At first, rhythms were only allowed in certain prescribed forms, what are known as the rhythmic modes. They do seem to travel in threes—the count tallies to three or multiples of three in each of them. This may have had some religious symbolism, but it is actually more likely to come from secular music. The dancing aspect of the rhythms is rather easy to hear.

The work being done to create a notation system was pivotal in the development of rhythmic modes. There had to be some way to aurally tie one voice to the other, and writing it down made it easier both to learn and to perform. It also made it possible for more than two singers to participate.

It is thought that the development of rhythmic modes originates from the treatise De musica by St. Augustine in the 4th and 5th centuries. He described two units of measure, a long (longa) and a short (brevis), where the short was exactly half the length of a long. But they didn’t really get down to documenting these until they had block-note mensuration in the late 11th century. The first notation for the rhythmic modes was based on the block-notes they used for writing down the chants.

It isn’t known who originated the six rhythmic forms, although it is rather likely to have begun at the school at Notre Dame in Paris, where considerable work was being done regarding documenting music theory and coming up with new musical forms. In the 13th century, there was a definitive treatise (attributed to Johannes de Garlandia) that at last described these modes in De musica mensurabili positio.

The first mode was likely the first to be used, a pattern of a longer note and then a shorter one. The reversal of the order to a short and then a long note was a natural progression, and that is the second mode. It is thought that the sixth mode was a sort of ornamentation of this arrangement in that it is three short notes, equaling both the first and second mode in duration.

The third, fourth, and fifth modes are thought to be later developments. The third consists of three notes, one that is half-again as long as a long note (or the equivalent of three shorts), a short, and then a normal-length long (like a dotted quarter, an eighth, and a quarter note in modern notation). The fourth mode is a short, a long, and a triple-wide long (like an eighth, a quarter and a dotted quarter note in modern notation). And the fifth mode is like two triple-wide longs (two dotted quarter notes in modern notation).

At first, the problem must have been that re-using the same rhythmic patterns throughout a single piece grew tedious and it was also a little hard to document—not every text ends neatly at the end of a rhythmic mode. By the 13th century, scholars at Notre Dame had come up with something called fractio modi (the breaking of the mode), which combined notes of several modes and filled in spaces with notes that didn’t comply with any mode and with rests (silence). They also created a diamond-shaped note to indicate running patterns, usually downward and which may have been performed as ornaments rather than staying in a particular rhythm. (This shape got borrowed back into block-note chant notation.)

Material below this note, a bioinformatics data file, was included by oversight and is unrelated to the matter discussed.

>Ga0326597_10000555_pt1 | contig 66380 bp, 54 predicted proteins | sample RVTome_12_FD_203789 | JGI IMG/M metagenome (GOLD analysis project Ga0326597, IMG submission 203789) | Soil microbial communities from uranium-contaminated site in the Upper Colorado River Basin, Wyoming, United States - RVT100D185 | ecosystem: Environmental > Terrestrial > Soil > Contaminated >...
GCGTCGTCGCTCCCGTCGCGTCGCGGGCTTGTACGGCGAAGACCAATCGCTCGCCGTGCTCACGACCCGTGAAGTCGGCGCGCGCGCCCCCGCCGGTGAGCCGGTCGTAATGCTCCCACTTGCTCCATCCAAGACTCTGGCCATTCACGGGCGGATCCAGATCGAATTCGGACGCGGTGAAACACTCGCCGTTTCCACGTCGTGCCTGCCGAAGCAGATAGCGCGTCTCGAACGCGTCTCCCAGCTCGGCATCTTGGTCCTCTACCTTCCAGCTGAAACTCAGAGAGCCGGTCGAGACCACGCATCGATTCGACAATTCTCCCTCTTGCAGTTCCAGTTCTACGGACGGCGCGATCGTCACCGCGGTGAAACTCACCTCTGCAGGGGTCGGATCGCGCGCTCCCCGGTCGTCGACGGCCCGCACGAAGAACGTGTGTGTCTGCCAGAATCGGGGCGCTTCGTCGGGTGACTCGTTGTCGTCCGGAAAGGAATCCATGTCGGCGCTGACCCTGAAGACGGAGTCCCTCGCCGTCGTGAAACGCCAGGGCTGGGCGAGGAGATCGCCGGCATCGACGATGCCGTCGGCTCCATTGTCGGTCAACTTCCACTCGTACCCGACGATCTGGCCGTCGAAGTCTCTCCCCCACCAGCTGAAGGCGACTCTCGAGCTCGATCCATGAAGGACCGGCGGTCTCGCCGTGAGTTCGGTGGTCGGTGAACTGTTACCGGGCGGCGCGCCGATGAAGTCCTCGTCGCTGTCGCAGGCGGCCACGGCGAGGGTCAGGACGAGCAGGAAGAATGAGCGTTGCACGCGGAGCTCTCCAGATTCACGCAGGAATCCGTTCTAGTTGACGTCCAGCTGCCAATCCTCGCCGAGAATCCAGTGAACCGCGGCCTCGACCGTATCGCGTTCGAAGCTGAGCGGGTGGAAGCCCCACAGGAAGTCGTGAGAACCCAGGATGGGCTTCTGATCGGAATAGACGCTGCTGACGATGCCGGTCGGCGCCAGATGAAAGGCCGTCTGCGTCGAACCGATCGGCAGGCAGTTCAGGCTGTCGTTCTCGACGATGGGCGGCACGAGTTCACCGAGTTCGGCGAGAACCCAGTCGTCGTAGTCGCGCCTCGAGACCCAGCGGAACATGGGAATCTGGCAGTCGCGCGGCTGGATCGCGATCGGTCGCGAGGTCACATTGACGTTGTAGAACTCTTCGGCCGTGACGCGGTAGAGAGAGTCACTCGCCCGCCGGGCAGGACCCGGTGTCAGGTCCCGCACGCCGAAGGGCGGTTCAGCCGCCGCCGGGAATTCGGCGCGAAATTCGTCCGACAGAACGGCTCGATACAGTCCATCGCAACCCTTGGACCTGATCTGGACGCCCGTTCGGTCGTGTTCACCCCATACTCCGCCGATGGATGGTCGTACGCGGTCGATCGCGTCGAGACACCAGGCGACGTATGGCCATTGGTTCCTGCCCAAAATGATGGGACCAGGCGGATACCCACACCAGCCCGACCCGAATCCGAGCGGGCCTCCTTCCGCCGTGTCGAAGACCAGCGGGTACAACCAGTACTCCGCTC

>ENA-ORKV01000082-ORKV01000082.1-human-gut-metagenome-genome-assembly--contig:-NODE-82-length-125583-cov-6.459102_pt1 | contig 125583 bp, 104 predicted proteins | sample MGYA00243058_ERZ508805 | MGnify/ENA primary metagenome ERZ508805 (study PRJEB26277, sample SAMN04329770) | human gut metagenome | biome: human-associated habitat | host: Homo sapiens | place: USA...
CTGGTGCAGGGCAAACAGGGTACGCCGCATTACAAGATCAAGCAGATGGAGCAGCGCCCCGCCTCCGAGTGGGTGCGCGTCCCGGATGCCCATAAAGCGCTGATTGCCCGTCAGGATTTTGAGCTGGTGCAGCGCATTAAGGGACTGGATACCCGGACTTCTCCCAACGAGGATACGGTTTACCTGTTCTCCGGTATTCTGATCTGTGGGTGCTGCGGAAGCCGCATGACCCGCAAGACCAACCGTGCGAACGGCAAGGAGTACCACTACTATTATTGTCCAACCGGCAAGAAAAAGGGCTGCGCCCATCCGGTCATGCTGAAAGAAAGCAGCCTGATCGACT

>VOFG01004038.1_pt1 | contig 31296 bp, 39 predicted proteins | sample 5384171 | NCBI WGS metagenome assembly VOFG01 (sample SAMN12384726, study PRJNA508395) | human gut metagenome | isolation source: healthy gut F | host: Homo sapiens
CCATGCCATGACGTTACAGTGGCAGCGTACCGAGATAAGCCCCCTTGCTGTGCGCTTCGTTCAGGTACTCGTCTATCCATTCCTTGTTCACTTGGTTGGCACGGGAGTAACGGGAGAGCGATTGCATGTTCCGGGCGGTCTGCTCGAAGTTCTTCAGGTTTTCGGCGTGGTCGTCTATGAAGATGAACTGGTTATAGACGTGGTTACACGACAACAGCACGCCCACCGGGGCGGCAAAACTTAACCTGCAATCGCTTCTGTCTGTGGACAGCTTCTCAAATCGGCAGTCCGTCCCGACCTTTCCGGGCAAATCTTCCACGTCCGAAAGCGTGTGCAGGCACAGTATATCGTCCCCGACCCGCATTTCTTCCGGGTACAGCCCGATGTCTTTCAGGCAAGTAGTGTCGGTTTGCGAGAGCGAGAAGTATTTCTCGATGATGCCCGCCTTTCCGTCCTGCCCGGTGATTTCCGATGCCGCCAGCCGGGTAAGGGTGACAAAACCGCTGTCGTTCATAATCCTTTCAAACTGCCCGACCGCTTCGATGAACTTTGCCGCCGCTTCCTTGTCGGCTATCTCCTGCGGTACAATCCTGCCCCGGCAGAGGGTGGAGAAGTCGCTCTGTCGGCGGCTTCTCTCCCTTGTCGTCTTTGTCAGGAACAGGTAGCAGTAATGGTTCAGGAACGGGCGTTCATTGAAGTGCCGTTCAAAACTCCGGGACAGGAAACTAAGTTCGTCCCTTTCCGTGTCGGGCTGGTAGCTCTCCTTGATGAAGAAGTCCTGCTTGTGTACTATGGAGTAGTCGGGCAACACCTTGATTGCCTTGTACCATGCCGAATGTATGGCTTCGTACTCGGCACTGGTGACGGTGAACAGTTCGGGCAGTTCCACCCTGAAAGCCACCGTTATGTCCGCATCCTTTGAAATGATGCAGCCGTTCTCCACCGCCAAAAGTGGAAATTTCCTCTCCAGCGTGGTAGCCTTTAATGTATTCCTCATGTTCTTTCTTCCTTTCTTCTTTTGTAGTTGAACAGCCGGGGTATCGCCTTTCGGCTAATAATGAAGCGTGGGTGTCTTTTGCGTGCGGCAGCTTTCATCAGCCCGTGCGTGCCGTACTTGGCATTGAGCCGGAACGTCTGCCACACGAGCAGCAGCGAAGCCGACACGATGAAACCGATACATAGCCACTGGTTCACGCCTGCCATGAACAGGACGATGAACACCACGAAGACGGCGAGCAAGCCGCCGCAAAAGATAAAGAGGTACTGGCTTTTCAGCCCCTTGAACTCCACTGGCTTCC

Polyphony (multiple melodic lines) made it necessary to indicate how the various voices fit with each other so that the group could stay together. The Notre Dame School replaced the even unmeasured flow of plainchant and early polyphony with the recurrent patterns of long and short notes of the rhythmic modes. No song is likely to have maintained any single rhythmic pattern for the duration—it would have seriously squelched the exuberant nature of the wandering voice or voices.

And of course, a sensitive artist wouldn’t follow the notation on the page with mathematical rigor, but would introduce rhythmic nuance suggested by the text and the mood of the poem and by the melody itself. This probably caused the creation of even more developments in the musical world. And it didn’t take too long for music to evolve in such a way that it was too complex for thse few little modes.

It’s interesting to note that the six rhythmic modes correspond to the “feet” of meters in classical poetry. Although the modes have names (Trochaic, Iambic, Dactylic, Anapestic, Spondaic, and Tribrachic), they are usually referred to by their numbers (1-6).

Like the literary meters, the formulas created by these rhythmic modes allowed development into the musical shapes we find familiar today—soon, they needed meters divisible by 2 or 4, and now, we have things with sevens and fives and nines!

Next in the series, non-European modes.

Sources:
Early Medieval Music Up to 1300, edited by Dom Anselm Hughes, Oxford University Press, London, 1954
Medieval Music, Richard H. Hoppin, W. W. Norton & Company, New York, 1978
A History of Western Music (8th edition), J. Peter Burkholder, Donald Jay Grout, Claude V. Palisca, W. W. Norton & Company, New York, 2010

Written by Melanie Spiller

September 26, 2011 at 3:46 pm